No less surprising was the decision taken by the district court of Klaipėda, which failed to see any potential incitement to hatred in the following comments posted under a picture of two young men kissing on a Facebook profile:  "Satan please allow me to bash their heads against the wall!", "burn them, I'd kill them on sight", "...Hitler should've considered burning more than just the Jews", "invalids eeew burn them", "Degenerates !!!!!!! to the gas chambers with the both of them", "kill...", "I'm gonna throw up, these people need to be castrated or burned, get treatment you asses...", "throw them onto the pyre" and others. In its ruling, the court blamed the victim of the hatred himself – an 18 year old youth – for engaging in provocative behaviour. According to the court, "in this instance a person making a picture of two men kissing available in public should and must have known that his eccentric behaviour will most certainly not contribute to the mutual understanding between persons harbouring different views in society, as well as to the promotion of tolerance. The owner of the profile, by using his freedom to express his beliefs and to promote tolerance, should have considered that this freedom cannot be divorced from a duty to respect the views and traditions of others." Moreover, the fact that the person concerned announced his relationship in public by publishing a photo allowed the court to "discern an intention to aggravate or shock people harbouring differing views, to incite negative comments."[12]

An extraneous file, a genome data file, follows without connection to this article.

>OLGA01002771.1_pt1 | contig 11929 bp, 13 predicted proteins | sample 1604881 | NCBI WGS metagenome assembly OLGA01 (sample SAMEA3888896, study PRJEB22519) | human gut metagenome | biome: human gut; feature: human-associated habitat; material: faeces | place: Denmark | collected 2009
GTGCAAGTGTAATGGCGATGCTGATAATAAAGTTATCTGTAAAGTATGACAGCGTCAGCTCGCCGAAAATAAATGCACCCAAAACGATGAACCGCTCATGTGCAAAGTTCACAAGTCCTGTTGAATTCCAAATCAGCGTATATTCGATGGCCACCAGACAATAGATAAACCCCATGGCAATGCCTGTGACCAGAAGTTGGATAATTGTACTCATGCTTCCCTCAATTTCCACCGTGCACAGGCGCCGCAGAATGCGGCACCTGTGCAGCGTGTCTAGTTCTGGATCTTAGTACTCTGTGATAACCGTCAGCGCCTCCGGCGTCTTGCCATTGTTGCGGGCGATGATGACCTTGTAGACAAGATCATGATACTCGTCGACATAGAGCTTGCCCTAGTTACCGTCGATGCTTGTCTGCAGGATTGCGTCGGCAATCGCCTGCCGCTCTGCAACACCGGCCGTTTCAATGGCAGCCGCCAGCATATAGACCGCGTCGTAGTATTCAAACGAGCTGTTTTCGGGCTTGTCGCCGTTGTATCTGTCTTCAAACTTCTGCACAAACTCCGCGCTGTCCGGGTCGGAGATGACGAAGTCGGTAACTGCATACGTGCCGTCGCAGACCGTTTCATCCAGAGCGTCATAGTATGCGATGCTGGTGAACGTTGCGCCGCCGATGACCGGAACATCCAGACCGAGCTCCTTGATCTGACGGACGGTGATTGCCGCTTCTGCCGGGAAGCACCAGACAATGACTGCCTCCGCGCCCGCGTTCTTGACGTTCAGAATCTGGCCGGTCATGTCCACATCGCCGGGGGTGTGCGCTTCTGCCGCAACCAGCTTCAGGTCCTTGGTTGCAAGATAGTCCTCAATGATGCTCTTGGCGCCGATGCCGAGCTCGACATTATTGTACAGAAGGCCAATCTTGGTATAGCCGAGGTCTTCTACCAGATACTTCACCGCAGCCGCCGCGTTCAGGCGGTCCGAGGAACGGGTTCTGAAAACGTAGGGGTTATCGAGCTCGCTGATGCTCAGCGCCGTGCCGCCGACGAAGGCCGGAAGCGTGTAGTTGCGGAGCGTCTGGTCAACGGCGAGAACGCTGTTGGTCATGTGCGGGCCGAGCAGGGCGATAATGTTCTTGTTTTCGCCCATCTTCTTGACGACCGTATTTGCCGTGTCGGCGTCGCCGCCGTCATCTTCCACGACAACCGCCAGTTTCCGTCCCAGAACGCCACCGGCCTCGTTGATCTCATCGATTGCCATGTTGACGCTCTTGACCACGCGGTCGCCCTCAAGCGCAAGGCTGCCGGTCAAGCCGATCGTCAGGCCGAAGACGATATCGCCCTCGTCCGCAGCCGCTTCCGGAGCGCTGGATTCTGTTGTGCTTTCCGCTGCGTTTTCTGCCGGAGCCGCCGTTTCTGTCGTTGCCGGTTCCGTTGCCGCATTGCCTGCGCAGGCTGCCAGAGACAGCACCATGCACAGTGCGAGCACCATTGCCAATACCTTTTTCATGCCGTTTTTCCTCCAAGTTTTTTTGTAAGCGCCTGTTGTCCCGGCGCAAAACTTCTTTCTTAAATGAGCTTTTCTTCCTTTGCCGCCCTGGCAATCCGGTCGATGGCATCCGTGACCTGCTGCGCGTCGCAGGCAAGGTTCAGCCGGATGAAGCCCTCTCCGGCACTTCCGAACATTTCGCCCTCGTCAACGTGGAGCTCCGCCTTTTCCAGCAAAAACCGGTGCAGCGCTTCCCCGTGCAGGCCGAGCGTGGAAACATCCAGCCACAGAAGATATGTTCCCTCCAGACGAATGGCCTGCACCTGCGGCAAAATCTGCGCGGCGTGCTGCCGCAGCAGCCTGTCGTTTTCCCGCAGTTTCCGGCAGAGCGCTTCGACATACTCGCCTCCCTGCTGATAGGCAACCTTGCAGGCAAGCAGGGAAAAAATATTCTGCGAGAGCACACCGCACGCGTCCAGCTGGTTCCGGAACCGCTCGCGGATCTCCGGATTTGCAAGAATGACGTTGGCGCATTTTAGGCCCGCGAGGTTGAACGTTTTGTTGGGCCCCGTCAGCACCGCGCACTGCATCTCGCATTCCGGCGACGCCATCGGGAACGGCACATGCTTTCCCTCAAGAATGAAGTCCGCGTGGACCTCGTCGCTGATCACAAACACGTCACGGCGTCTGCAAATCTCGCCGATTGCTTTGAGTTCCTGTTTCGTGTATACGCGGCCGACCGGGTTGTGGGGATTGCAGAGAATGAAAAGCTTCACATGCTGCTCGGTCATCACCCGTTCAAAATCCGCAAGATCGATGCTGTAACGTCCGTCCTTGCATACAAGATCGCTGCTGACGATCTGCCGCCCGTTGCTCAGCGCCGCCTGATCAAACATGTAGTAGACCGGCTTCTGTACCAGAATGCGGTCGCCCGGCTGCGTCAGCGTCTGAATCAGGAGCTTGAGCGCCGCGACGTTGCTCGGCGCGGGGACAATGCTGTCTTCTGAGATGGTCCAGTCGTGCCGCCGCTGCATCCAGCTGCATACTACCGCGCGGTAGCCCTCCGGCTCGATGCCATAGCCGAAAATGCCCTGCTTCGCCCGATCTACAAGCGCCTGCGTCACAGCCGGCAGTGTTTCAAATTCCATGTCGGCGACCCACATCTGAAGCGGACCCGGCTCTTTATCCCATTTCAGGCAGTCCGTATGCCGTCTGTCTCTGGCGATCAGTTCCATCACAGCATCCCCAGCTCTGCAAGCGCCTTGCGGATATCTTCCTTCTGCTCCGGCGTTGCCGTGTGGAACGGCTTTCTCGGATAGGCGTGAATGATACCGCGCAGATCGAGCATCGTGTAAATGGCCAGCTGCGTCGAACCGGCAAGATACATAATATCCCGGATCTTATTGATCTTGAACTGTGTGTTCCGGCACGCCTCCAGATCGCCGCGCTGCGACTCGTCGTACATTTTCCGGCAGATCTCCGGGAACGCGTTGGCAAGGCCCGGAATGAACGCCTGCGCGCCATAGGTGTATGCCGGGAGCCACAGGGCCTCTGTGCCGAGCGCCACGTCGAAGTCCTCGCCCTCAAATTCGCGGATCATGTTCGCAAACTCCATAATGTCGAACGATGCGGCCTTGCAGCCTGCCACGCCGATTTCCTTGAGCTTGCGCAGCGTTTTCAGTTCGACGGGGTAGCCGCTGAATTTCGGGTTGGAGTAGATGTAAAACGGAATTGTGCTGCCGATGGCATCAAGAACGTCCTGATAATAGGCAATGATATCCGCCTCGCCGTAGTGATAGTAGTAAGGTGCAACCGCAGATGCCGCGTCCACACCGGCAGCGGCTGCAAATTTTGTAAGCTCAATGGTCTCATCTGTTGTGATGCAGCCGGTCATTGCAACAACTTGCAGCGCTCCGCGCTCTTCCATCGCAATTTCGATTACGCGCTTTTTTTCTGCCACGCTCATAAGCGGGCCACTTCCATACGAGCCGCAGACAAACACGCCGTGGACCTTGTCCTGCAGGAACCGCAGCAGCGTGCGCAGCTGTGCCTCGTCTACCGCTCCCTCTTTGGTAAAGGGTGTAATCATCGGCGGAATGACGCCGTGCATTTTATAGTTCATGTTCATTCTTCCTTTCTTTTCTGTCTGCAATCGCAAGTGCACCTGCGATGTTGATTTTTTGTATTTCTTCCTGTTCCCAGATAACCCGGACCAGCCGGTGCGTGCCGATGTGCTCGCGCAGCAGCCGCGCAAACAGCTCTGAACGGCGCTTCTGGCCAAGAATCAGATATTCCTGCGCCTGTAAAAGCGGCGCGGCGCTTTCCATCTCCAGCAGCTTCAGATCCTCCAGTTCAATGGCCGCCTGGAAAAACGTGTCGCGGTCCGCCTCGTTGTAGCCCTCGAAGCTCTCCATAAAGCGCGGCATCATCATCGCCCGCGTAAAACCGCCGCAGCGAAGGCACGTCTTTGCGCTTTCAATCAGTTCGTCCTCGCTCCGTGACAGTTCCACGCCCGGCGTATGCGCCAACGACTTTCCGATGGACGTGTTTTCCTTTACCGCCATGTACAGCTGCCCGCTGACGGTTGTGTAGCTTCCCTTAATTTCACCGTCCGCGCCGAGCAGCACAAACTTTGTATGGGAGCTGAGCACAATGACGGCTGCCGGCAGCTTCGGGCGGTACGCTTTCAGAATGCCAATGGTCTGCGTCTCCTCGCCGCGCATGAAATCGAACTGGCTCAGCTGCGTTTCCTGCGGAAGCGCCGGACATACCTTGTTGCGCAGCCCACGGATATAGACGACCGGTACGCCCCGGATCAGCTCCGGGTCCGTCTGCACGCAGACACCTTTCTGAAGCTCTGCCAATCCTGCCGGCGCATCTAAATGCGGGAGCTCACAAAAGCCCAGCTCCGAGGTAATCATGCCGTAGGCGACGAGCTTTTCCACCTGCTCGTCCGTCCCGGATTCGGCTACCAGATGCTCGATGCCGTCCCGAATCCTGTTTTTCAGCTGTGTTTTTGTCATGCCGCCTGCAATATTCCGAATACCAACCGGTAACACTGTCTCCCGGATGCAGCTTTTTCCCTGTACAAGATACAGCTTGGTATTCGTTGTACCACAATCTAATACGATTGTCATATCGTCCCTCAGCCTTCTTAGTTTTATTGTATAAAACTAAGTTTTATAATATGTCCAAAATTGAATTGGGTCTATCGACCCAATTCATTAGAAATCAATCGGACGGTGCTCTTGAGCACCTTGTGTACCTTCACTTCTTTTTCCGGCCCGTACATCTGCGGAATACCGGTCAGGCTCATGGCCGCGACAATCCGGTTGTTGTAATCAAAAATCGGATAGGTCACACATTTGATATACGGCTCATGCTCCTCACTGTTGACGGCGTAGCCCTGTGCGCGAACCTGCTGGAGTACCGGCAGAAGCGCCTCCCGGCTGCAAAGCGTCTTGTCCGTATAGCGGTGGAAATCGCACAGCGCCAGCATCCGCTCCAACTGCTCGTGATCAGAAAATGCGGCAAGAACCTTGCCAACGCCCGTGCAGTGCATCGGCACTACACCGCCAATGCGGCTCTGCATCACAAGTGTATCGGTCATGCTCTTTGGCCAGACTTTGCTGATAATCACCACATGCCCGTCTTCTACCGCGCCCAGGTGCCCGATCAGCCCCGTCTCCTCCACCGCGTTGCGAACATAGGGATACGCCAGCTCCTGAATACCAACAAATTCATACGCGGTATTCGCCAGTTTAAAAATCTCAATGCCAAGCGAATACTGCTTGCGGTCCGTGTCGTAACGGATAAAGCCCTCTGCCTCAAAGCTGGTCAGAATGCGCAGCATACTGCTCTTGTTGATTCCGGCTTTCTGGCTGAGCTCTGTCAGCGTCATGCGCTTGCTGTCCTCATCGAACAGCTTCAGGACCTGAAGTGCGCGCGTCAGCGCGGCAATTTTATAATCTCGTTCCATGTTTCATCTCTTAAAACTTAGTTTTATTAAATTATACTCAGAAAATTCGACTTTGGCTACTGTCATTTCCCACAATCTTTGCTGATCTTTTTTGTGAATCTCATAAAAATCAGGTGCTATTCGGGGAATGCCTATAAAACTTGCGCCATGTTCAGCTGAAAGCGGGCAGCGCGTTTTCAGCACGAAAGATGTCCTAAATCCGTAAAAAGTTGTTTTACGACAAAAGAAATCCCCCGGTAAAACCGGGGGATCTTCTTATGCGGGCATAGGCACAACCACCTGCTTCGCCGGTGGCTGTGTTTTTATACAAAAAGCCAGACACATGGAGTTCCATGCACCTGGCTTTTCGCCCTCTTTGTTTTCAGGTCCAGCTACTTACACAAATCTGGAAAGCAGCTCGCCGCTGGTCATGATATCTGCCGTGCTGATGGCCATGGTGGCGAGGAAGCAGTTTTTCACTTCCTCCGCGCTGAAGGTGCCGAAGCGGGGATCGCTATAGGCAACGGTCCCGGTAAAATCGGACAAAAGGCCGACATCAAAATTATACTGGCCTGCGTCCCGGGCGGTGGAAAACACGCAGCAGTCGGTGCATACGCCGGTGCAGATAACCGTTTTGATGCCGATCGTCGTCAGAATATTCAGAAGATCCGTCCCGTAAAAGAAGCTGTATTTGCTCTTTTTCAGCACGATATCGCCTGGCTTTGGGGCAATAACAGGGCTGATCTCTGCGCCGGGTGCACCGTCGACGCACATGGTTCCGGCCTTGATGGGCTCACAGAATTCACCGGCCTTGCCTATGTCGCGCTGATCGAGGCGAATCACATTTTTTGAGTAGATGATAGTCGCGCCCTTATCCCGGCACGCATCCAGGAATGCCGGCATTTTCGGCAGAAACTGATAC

These examples illustrate the lack of competence on the part of the Lithuanian courts in defending human rights and combating the criminal manifestations of hatred. Decisions such as these serve to discredit Lithuania as a democratic state that respects human rights and are at odds with both national and international legislation that prohibits the incitement to hatred and discrimination based on sexual orientation.

Photo was taken from victim‘s Facebook account.

Law enforcement authorities also lack knowledge in this area. As demonstrated by a HRMI study in 2013, victims of hate crimes do not always receive assistance from law enforcement officials; officials' attitude towards victims is often insensitive and ignores their vulnerability. Officials still lack knowledge on the nature and motivations of hate crimes, with too much reliance placed on the opinion of outside experts when making decisions.[13]